Shots - Health Blog
HIV Treatment In Africa Brings Near-Normal Lifespan
Lately the good news about HIV/AIDS just keeps rolling in.
Last week two studies demonstrated that a daily antiviral pill protects sexually active men and women from getting infected. Now researchers are showing that the life expectancy of already-infected African patients getting HIV treatment almost matches that of their uninfected countrymen.
"This is the first study that has looked at how long those people can plan to live," study author Edward Mills told Shots. "And we've found very, very positive results."
Actuarial analysis (the kind life insurance companies do to gauge the remaining lifespan of someone at a given age and gender in a given society) reveals that more than 22,000 Ugandans on HIV treatment can expect to live almost as long as those who don't carry the virus. The average life expectancy at birth in Uganda is 55 years.
This is much better than the most optimistic experts dared to hope when antiviral cocktails were first rolled out in the poorest countries less than a decade ago.
"No one really foresaw how effective these drugs would be, and how many people could be treated late in infection and still have their immune function largely restored," says Dr. Deborah Cotton of Boston University School of Medicine, who was not involved in the research. "We knew it was good. It turns out to be great."
Consider this: Typically, Ugandans with HIV infection don't start on triple-drug antivirals until the level of their CD4 cells has fallen to 150 cells per cubic milliliter of blood. A normal CD4 count can vary from 500 to 1,500. The World Health Organization recommends starting antiretroviral therapy when CD4s are below 350.
Translation: Ugandans with HIV, like most in sub-Saharan Africa, don't get antivirals until their immune systems are devastated.
So one implication of the new analysis, Cotton says, is "we can do even better, and we will do better if we treat people earlier."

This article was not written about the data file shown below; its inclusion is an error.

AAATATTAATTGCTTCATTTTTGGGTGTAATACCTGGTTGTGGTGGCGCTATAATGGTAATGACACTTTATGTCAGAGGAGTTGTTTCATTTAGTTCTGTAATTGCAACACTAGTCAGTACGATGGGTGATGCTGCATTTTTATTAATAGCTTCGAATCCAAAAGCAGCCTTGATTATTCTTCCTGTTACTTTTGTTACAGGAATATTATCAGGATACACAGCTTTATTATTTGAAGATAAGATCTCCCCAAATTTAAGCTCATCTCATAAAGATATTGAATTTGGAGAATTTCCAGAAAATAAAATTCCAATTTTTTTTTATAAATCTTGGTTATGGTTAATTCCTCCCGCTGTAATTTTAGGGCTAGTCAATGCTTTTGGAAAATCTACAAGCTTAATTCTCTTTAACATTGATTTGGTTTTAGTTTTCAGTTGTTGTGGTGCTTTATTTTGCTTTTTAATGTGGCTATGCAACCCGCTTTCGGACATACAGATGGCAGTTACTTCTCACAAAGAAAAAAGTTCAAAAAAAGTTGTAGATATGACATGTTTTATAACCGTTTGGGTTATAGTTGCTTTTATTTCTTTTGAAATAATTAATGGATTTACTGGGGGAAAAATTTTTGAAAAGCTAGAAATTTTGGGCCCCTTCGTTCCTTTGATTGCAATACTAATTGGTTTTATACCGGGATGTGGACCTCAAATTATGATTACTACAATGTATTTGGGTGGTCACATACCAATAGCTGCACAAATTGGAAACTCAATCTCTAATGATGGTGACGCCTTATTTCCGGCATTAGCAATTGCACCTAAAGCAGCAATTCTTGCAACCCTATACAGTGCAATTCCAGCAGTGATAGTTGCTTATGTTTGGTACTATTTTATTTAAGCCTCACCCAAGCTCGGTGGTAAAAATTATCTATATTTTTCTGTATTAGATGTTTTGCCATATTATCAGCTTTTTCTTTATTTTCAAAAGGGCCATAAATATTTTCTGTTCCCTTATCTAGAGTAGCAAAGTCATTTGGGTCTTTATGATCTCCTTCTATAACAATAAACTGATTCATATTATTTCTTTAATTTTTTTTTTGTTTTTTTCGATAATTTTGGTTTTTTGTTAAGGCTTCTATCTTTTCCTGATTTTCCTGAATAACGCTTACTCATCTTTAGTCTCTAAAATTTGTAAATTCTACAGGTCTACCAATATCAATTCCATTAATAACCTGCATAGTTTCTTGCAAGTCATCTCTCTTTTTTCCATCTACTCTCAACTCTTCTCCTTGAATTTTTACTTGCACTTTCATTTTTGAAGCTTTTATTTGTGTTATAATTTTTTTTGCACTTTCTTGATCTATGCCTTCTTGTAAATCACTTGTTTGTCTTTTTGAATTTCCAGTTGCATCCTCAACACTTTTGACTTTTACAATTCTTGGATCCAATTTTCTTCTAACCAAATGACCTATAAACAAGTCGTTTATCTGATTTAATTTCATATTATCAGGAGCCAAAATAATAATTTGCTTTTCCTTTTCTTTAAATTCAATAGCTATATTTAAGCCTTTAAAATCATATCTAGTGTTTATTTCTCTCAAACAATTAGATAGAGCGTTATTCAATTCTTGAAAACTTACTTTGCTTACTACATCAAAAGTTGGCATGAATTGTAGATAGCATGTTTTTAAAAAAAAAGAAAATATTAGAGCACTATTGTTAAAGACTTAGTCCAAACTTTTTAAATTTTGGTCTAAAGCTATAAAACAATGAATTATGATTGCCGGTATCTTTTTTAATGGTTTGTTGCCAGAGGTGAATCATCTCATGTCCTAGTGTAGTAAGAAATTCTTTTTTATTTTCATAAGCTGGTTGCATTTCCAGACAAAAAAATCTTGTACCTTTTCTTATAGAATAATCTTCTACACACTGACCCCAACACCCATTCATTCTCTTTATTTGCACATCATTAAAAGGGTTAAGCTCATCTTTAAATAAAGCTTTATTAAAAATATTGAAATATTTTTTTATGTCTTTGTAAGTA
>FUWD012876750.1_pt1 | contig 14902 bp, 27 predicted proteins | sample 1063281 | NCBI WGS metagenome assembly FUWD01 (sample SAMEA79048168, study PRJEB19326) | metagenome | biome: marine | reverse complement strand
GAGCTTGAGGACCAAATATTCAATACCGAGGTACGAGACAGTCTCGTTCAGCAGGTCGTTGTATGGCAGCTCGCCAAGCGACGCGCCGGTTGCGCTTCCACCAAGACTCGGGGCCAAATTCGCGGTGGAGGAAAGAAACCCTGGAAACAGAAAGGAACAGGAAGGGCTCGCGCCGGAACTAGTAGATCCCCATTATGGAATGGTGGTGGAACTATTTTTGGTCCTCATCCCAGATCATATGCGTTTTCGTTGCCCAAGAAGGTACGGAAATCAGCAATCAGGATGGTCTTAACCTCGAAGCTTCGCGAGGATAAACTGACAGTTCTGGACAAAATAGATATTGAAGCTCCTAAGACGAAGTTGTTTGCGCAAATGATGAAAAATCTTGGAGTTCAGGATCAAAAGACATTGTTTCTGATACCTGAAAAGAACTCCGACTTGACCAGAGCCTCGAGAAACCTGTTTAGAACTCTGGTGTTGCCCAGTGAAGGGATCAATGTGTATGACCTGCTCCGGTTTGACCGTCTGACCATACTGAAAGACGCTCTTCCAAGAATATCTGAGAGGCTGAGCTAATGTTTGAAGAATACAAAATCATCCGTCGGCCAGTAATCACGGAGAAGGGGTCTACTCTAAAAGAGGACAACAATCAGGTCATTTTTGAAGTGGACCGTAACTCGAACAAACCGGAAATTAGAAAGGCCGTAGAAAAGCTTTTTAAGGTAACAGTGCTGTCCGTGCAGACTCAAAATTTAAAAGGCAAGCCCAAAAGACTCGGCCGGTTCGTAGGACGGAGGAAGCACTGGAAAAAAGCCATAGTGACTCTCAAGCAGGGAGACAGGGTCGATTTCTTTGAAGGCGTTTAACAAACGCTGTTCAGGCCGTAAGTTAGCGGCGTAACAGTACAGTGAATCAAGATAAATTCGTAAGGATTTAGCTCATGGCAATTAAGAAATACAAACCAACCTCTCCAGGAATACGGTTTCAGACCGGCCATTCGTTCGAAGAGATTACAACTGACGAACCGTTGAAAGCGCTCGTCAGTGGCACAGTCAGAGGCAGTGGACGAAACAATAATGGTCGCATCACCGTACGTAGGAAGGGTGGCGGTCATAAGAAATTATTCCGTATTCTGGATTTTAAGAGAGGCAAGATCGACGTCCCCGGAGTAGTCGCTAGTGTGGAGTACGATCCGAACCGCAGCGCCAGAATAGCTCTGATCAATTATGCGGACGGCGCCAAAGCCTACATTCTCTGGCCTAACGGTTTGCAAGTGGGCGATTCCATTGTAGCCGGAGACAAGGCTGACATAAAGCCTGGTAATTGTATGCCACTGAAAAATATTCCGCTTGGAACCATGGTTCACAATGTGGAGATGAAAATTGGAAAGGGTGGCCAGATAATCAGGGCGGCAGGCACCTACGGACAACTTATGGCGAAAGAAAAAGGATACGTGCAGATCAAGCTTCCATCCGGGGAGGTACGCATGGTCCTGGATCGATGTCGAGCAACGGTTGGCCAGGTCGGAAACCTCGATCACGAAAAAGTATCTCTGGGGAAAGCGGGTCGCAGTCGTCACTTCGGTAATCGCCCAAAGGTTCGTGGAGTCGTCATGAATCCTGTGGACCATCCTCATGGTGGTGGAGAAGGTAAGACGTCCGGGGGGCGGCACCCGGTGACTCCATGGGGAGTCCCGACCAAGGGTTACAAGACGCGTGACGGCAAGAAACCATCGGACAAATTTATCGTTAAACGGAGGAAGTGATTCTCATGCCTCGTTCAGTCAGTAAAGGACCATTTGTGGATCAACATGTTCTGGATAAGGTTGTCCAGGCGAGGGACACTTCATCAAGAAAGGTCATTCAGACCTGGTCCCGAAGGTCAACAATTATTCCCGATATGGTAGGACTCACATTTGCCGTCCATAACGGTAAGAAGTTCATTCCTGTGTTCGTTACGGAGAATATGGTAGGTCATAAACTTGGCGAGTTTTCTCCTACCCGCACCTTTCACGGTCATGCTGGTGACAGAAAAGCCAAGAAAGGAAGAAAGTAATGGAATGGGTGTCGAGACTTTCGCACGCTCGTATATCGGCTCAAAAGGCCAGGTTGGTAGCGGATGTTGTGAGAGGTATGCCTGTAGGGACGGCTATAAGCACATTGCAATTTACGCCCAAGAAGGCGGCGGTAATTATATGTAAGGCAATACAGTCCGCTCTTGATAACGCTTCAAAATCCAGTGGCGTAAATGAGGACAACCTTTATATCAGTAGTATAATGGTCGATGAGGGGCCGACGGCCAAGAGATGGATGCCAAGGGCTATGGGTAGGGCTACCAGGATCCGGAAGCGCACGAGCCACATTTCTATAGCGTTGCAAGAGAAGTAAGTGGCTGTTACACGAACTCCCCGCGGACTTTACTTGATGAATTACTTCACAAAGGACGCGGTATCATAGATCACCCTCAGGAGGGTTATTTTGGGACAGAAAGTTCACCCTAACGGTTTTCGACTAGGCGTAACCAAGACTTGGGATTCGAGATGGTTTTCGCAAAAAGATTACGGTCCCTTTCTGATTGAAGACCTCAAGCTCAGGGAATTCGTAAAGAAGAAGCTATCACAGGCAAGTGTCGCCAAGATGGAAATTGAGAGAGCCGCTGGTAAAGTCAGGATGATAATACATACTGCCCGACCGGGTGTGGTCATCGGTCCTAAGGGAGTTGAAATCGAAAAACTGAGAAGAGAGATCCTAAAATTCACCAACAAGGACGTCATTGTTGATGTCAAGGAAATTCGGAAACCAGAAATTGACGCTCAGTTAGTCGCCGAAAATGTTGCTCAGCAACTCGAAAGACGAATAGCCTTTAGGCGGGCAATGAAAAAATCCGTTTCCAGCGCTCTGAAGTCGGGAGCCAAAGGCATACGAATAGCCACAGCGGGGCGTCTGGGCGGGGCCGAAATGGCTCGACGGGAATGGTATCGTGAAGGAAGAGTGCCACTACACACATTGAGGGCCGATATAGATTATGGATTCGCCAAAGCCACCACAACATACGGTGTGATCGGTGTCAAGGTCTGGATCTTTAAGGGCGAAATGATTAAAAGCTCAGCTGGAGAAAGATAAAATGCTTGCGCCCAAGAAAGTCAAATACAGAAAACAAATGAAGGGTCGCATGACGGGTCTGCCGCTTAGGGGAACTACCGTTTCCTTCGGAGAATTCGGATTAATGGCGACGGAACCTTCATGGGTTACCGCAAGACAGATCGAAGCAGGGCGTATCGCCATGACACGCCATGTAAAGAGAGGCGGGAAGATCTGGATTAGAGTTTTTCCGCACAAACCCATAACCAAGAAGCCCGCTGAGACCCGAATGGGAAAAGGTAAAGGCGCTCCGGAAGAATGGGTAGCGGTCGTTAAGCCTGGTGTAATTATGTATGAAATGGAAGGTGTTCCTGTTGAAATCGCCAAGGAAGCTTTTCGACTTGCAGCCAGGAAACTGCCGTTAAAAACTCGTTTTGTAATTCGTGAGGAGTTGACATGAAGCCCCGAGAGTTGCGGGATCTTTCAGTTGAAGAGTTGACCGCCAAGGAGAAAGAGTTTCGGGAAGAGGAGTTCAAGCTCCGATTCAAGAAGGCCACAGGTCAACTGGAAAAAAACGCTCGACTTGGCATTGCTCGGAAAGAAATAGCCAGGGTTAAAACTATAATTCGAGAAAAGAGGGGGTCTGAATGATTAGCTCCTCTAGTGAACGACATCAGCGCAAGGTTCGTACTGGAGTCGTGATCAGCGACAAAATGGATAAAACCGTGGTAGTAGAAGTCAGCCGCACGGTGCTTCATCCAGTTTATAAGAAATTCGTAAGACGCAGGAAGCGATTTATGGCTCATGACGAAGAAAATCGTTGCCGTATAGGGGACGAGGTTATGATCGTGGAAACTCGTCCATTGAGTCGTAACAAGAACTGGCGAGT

But not everybody in Uganda benefits equally from treatment. Far fewer men are getting treated. "About 25 percent of antiretroviral drug patients are men, whereas it should be about 40 percent, from the number of men who are testing positive," Mills says.
Focus groups that Mills and his colleagues have run show that "men are ashamed about what they may or may not have done, and are not accessing care," he says. "They may go to traditional healers or try to self-treat with aspirin. Or they reject the diagnosis of HIV."
As a result, men get into HIV treatment even later than women do, and they're more likely to drop out. "So men can expect to live about two-thirds as long as women do," Mills says.
Adolescents are another problem group. They have the same death rates as the oldest Ugandans on HIV treatment. That's probably because they got infected at birth, and spent most of their childhood without treatment. Experts hope this problem will abate as more children get on antivirals early and stay on them – though Mills says there's a lot of work to be done to design and deliver good HIV care to children.
Still, the remarkable thing about Uganda's experience is that most patients do so well despite all the shortcomings in delivery of HIV treatment there.
Cotton thinks that news like this will reinvigorate the global AIDS community in its drive to get more people into treatment in developing countries, despite tough times for funding.
"I think this will be a shot in the arm," she says. "This has always been a motivated group of people – both patients and providers. But I think for many of us who've spent our lives working in HIV, we're very committed to seeing the end of this disease in our lifetime. And some of us are getting older."
The new motivation comes not just from the longevity study, of course. That's just the icing on the cake. Underneath are several newly baked layers of research findings conclusively showing that antiviral drugs can prevent uninfected people from getting HIV, and early treatment of HIV-positive people can sharply reduce their risk of infecting someone else.
As the buzz at the Rome meeting this week goes: "Treatment is prevention."